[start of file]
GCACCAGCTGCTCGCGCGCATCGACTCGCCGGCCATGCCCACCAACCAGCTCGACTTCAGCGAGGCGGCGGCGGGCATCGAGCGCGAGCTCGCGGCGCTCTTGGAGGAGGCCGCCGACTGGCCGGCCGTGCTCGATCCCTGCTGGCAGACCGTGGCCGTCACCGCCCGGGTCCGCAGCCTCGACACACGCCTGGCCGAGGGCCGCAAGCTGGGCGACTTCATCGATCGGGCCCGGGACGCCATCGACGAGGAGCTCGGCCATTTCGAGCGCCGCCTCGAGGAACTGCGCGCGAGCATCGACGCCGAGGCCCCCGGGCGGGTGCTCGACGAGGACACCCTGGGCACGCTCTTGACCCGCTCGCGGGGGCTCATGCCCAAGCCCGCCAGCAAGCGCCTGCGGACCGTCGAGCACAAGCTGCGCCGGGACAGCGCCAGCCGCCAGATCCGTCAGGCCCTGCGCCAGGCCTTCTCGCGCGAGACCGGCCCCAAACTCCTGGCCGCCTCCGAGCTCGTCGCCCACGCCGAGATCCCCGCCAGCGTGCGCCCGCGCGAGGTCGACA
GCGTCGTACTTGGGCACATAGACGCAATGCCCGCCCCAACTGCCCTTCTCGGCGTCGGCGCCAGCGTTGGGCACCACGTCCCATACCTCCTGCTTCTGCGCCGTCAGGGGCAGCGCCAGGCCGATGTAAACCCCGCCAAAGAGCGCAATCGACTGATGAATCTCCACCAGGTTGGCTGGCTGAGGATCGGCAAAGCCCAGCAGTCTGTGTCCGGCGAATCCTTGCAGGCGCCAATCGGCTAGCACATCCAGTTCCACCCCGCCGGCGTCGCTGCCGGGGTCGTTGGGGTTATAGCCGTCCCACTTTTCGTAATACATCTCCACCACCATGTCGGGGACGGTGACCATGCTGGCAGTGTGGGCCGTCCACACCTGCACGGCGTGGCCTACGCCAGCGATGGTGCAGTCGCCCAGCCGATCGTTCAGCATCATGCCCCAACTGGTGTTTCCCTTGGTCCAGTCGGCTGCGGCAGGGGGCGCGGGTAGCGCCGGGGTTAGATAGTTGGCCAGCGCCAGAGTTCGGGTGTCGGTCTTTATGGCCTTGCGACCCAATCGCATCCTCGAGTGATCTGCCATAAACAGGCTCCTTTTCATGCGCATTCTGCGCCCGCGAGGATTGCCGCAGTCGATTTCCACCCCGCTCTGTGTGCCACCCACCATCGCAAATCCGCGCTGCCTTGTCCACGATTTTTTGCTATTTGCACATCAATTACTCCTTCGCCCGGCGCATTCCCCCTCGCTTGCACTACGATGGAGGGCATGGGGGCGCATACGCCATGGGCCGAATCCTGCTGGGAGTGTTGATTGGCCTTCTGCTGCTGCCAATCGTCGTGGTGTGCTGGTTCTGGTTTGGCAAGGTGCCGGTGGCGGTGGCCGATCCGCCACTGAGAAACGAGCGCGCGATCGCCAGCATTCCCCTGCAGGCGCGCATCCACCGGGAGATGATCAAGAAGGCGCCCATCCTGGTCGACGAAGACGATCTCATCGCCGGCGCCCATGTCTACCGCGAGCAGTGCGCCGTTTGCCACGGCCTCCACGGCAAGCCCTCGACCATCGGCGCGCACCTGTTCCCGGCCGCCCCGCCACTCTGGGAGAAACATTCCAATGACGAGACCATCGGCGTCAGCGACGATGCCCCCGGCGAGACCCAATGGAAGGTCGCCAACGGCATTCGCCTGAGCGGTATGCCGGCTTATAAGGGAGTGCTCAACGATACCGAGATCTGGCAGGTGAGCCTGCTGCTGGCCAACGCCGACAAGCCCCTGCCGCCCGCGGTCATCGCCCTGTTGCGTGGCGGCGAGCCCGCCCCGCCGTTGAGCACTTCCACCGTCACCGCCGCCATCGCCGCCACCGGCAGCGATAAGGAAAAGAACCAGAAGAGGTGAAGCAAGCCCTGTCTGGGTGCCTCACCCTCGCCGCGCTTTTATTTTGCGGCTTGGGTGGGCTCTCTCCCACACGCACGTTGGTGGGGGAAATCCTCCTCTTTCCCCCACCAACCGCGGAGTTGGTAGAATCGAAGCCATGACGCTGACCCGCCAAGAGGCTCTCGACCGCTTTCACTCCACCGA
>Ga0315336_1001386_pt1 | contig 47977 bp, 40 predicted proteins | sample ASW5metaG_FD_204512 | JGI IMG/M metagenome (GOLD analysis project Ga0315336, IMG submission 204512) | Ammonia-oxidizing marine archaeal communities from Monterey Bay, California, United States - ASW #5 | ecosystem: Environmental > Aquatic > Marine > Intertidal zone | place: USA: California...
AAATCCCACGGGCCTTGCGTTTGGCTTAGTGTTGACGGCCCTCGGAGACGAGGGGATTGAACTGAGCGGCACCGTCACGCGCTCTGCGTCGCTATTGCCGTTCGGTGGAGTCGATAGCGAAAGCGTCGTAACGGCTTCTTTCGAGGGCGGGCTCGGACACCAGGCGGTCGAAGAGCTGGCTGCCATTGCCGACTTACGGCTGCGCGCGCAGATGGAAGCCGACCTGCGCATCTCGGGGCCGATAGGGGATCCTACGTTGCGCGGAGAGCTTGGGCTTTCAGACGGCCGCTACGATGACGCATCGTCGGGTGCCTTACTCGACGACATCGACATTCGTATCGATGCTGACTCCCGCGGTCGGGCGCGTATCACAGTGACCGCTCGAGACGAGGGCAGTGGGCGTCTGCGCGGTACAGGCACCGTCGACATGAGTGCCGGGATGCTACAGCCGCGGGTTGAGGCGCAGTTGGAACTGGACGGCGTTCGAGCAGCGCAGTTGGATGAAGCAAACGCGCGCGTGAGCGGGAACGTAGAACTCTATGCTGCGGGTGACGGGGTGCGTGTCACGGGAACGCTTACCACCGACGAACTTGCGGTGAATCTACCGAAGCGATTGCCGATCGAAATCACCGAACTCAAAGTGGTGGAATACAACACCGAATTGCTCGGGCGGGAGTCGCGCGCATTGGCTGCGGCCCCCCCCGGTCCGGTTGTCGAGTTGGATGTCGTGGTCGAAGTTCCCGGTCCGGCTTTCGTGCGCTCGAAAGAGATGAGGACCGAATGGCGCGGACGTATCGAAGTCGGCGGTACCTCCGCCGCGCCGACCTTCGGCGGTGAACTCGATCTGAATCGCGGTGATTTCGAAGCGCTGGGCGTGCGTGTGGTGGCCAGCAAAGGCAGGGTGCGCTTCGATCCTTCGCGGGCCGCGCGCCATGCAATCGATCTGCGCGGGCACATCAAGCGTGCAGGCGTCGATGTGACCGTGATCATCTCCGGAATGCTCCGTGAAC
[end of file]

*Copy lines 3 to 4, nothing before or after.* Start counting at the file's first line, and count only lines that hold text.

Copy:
>Ga0315336_1001386_pt1 | contig 47977 bp, 40 predicted proteins | sample ASW5metaG_FD_204512 | JGI IMG/M metagenome (GOLD analysis project Ga0315336, IMG submission 204512) | Ammonia-oxidizing marine archaeal communities from Monterey Bay, California, United States - ASW #5 | ecosystem: Environmental > Aquatic > Marine > Intertidal zone | place: USA: California...
AAATCCCACGGGCCTTGCGTTTGGCTTAGTGTTGACGGCCCTCGGAGACGAGGGGATTGAACTGAGCGGCACCGTCACGCGCTCTGCGTCGCTATTGCCGTTCGGTGGAGTCGATAGCGAAAGCGTCGTAACGGCTTCTTTCGAGGGCGGGCTCGGACACCAGGCGGTCGAAGAGCTGGCTGCCATTGCCGACTTACGGCTGCGCGCGCAGATGGAAGCCGACCTGCGCATCTCGGGGCCGATAGGGGATCCTACGTTGCGCGGAGAGCTTGGGCTTTCAGACGGCCGCTACGATGACGCATCGTCGGGTGCCTTACTCGACGACATCGACATTCGTATCGATGCTGACTCCCGCGGTCGGGCGCGTATCACAGTGACCGCTCGAGACGAGGGCAGTGGGCGTCTGCGCGGTACAGGCACCGTCGACATGAGTGCCGGGATGCTACAGCCGCGGGTTGAGGCGCAGTTGGAACTGGACGGCGTTCGAGCAGCGCAGTTGGATGAAGCAAACGCGCGCGTGAGCGGGAACGTAGAACTCTATGCTGCGGGTGACGGGGTGCGTGTCACGGGAACGCTTACCACCGACGAACTTGCGGTGAATCTACCGAAGCGATTGCCGATCGAAATCACCGAACTCAAAGTGGTGGAATACAACACCGAATTGCTCGGGCGGGAGTCGCGCGCATTGGCTGCGGCCCCCCCCGGTCCGGTTGTCGAGTTGGATGTCGTGGTCGAAGTTCCCGGTCCGGCTTTCGTGCGCTCGAAAGAGATGAGGACCGAATGGCGCGGACGTATCGAAGTCGGCGGTACCTCCGCCGCGCCGACCTTCGGCGGTGAACTCGATCTGAATCGCGGTGATTTCGAAGCGCTGGGCGTGCGTGTGGTGGCCAGCAAAGGCAGGGTGCGCTTCGATCCTTCGCGGGCCGCGCGCCATGCAATCGATCTGCGCGGGCACATCAAGCGTGCAGGCGTCGATGTGACCGTGATCATCTCCGGAATGCTCCGTGAAC